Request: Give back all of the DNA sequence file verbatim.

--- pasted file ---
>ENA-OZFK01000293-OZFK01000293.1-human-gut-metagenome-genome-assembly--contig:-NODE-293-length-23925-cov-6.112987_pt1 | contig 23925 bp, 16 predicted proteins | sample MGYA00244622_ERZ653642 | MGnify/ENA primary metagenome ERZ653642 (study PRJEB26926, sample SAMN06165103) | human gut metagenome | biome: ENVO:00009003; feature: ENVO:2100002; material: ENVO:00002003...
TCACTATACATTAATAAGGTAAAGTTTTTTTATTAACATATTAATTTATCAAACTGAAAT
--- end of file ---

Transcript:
>ENA-OZFK01000293-OZFK01000293.1-human-gut-metagenome-genome-assembly--contig:-NODE-293-length-23925-cov-6.112987_pt1 | contig 23925 bp, 16 predicted proteins | sample MGYA00244622_ERZ653642 | MGnify/ENA primary metagenome ERZ653642 (study PRJEB26926, sample SAMN06165103) | human gut metagenome | biome: ENVO:00009003; feature: ENVO:2100002; material: ENVO:00002003...
TCACTATACATTAATAAGGTAAAGTTTTTTTATTAACATATTAATTTATCAAACTGAAAT